By the time you read this Walter White will be dead. Then again, maybe not. To be honest I don’t know – I don’t want to know, yet, and that’s the point. But some dolt, most likely in the US, does. And right now, he or she is mashing a 140-character brain-fart torpedo with his or her pudgy digits and pointing it squarely at your Twitter feed.
Spoilers are hardly a new phenomenon. Ever since the invention of the moving picture, people have been seeing the film, wearing the T-shirt and blabbing about the plot twists – just ask the multiplex patrons unfortunate enough to be stuck behind Homer Simpson in a queue to see The Empire Strikes Back. Before, even – since history was first recorded, there was always someone who had got their hands on a preview copy. Like, have you read The Bible? Crazy ending.
However, things have got out of hand. And it’s not just technology that’s to blame – ask any commuters on the Tube earlier this year who had a crucial episode of Game of Thrones, a series whose raison d'être is out-of-nowhere dismemberment, ruined by the grubby old-school printed press. (I would link to this, but if you know the spoiler you’ll know what I’m talking about and if you don’t, trust me, you’ll want to keep it that way.)
But in an age where we can connect with more people than ever at the greasy smear of a smartphone, and TV especially is something that you can dip into when is convenient for you – often several years later – rather than at the original time of broadcast (or, as with Breaking Bad, is shown a day after other territories), the danger of stumbling on a clunker increase exponentially.
There are still communal TV experiences that warrant a hashtag – The X Factor and The Great British Bake Off if you must, but for the more high-minded amongst us, Question Time provides an outlet: the opportunity to besmirch politicians and disregard their policies based purely on that state of their hair.
But there’s a yawning chasm between MasterChef and the likes of The Wire and The Sopranos. The latter is an investment of time in great storytelling, the Dickensian epic of its day – obviously you’ll want to share your thoughts and dissect minute plot details with someone, but it makes sense for that someone to have also seen it and therefore to be able to contribute to the conversation, presuming a conversation is what you want. With a cultural artefact of that magnitude, it can take a while to get around to picking it up.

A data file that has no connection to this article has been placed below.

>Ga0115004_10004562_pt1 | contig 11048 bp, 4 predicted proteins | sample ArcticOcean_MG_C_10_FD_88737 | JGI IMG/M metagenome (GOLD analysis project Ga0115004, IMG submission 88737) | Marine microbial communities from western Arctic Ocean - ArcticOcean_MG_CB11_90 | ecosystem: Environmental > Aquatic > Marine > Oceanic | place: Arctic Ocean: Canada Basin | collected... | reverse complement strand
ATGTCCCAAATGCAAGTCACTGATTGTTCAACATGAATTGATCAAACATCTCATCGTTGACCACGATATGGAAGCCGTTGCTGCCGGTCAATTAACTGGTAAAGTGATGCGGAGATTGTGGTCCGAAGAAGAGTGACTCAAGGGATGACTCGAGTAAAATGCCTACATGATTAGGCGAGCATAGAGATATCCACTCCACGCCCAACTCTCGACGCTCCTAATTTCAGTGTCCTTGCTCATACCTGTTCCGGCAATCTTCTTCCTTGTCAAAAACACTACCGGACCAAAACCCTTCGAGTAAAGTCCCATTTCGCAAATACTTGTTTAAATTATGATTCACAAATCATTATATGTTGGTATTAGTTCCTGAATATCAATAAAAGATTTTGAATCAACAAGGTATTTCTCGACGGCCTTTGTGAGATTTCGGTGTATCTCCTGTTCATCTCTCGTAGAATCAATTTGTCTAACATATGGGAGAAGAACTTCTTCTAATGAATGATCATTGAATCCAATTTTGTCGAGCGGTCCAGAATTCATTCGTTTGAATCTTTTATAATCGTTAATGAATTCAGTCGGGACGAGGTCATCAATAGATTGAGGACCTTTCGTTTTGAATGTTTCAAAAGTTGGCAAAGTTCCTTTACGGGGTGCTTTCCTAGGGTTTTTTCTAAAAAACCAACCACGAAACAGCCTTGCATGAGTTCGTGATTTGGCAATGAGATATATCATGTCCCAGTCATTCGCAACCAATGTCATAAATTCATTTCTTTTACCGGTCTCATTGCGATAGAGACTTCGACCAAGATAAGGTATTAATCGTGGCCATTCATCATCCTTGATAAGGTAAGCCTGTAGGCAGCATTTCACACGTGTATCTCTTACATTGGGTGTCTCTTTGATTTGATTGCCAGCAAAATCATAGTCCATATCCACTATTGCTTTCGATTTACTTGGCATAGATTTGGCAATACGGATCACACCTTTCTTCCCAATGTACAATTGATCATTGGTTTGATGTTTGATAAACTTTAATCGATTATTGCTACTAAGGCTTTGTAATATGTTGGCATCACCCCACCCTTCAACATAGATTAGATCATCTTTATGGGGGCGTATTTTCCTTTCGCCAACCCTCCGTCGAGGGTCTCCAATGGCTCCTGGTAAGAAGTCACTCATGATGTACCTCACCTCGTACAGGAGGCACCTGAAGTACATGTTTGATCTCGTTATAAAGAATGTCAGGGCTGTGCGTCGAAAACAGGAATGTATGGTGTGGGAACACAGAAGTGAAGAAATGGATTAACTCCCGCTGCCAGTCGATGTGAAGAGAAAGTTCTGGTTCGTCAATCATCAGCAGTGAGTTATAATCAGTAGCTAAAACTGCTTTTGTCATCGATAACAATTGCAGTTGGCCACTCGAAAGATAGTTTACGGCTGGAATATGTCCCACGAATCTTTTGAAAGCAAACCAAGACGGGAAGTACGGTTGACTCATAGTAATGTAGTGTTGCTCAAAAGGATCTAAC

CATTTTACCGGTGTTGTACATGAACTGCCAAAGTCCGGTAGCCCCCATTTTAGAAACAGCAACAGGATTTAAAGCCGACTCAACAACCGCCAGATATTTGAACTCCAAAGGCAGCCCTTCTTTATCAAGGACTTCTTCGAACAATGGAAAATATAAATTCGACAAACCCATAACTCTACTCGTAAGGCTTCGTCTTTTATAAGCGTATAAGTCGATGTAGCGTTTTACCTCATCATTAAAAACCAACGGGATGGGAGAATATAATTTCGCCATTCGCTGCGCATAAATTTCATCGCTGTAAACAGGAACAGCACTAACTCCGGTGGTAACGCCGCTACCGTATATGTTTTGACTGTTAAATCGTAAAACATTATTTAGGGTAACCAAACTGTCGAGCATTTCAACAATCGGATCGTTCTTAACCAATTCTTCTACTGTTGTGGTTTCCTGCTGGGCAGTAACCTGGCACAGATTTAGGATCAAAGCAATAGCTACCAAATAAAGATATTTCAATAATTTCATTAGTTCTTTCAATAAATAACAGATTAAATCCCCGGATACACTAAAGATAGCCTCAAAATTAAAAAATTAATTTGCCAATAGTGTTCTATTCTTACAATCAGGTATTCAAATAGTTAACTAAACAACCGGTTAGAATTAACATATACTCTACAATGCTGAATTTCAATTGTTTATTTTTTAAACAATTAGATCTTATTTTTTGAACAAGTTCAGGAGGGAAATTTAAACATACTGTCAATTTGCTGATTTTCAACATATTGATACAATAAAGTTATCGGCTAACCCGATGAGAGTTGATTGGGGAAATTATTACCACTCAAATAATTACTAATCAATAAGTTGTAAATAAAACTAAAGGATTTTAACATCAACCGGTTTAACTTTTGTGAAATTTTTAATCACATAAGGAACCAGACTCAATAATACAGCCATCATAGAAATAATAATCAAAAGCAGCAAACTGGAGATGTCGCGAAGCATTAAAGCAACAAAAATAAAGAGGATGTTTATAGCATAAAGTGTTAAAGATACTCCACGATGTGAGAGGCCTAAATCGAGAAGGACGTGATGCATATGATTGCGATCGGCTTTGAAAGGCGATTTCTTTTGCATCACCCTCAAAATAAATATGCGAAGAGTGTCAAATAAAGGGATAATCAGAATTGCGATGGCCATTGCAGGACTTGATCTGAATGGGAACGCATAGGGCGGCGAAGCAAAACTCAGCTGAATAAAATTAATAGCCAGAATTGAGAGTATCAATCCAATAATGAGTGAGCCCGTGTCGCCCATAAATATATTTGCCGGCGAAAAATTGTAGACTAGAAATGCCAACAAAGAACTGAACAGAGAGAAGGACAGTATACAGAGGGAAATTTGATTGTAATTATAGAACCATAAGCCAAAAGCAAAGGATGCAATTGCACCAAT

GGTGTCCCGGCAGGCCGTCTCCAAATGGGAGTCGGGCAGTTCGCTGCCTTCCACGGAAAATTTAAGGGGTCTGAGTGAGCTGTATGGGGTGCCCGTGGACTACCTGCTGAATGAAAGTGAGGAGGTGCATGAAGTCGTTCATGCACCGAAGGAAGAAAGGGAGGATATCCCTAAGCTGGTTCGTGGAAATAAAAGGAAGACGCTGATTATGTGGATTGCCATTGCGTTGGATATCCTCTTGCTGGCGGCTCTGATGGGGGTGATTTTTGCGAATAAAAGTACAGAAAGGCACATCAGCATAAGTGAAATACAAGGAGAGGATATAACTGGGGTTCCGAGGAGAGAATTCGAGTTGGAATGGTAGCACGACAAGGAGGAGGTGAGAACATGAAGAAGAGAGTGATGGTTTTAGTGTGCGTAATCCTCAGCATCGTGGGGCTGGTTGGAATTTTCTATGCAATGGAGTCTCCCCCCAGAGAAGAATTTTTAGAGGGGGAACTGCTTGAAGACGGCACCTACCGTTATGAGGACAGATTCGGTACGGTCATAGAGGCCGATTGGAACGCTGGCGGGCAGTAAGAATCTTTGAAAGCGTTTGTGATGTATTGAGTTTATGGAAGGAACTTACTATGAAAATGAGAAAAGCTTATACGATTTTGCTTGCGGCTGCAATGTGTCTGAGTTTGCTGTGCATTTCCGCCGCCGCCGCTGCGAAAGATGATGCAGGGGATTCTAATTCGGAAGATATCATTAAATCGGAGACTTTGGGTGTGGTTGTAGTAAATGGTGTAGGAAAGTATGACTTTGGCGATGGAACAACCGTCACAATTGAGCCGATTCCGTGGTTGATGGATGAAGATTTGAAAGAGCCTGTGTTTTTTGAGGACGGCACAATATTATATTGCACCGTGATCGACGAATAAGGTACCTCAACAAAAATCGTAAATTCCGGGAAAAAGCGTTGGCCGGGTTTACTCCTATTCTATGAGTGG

Until we’ve reached the point when the ending of a show has become common cultural currency, story threads in box sets should be discussed in the manner of conspiracies involving microfilms in Cold War espionage films.
(On a personal note, I still hold it against the guy who told me how Twin Peaks concludes, or doesn’t, some decade-plus on when I was chugging through an imported VHS box set. Yes, that's how old I am.)
The former is something to distract you in the brief window between a day in the office and the grim inevitability of the following day in the office. Fill your boots with Facebook updates about the former. (Although if you’ve chosen to watch MasterChef from its inception and you’re still in the Loyd Grossman years, I won’t tell you how it turns out, but wow! Just wow.)
The trick is knowing the difference.
So there is a grey area – football. As a general rule, international games in tournaments not held in the Far East are fair game, but otherwise results should be kept to yourself – some of us have other things to do in the day at the weekend. Tweets about Alan Shearer’s shirt are fine, though. Shearer’s shirt has already ruined football for everyone.
Like most things in life, it comes down to thinking of others. Just because you know what happens next it doesn’t mean that everyone else does, or wants to right now thank you very much.
Always remember the power that modern technology bestows upon you. And as any-old friendly neighbourhood Spider-Man can tell you, with great power comes great responsibility. You should listen to that guy – he ends up with Mary Jane. Oops.